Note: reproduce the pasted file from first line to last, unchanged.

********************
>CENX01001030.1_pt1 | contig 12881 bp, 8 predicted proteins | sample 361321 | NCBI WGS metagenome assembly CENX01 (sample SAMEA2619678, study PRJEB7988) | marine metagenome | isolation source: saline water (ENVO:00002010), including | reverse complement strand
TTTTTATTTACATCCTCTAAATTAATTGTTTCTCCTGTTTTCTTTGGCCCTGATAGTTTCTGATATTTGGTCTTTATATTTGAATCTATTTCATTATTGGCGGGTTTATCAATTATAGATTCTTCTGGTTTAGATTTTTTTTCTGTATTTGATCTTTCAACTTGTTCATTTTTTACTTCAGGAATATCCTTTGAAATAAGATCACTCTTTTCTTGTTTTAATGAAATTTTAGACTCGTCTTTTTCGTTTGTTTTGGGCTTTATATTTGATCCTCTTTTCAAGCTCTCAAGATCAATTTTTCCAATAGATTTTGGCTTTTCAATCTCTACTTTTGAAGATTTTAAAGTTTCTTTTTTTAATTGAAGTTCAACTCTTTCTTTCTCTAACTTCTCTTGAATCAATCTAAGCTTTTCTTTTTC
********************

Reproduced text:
>CENX01001030.1_pt1 | contig 12881 bp, 8 predicted proteins | sample 361321 | NCBI WGS metagenome assembly CENX01 (sample SAMEA2619678, study PRJEB7988) | marine metagenome | isolation source: saline water (ENVO:00002010), including | reverse complement strand
TTTTTATTTACATCCTCTAAATTAATTGTTTCTCCTGTTTTCTTTGGCCCTGATAGTTTCTGATATTTGGTCTTTATATTTGAATCTATTTCATTATTGGCGGGTTTATCAATTATAGATTCTTCTGGTTTAGATTTTTTTTCTGTATTTGATCTTTCAACTTGTTCATTTTTTACTTCAGGAATATCCTTTGAAATAAGATCACTCTTTTCTTGTTTTAATGAAATTTTAGACTCGTCTTTTTCGTTTGTTTTGGGCTTTATATTTGATCCTCTTTTCAAGCTCTCAAGATCAATTTTTCCAATAGATTTTGGCTTTTCAATCTCTACTTTTGAAGATTTTAAAGTTTCTTTTTTTAATTGAAGTTCAACTCTTTCTTTCTCTAACTTCTCTTGAATCAATCTAAGCTTTTCTTTTTC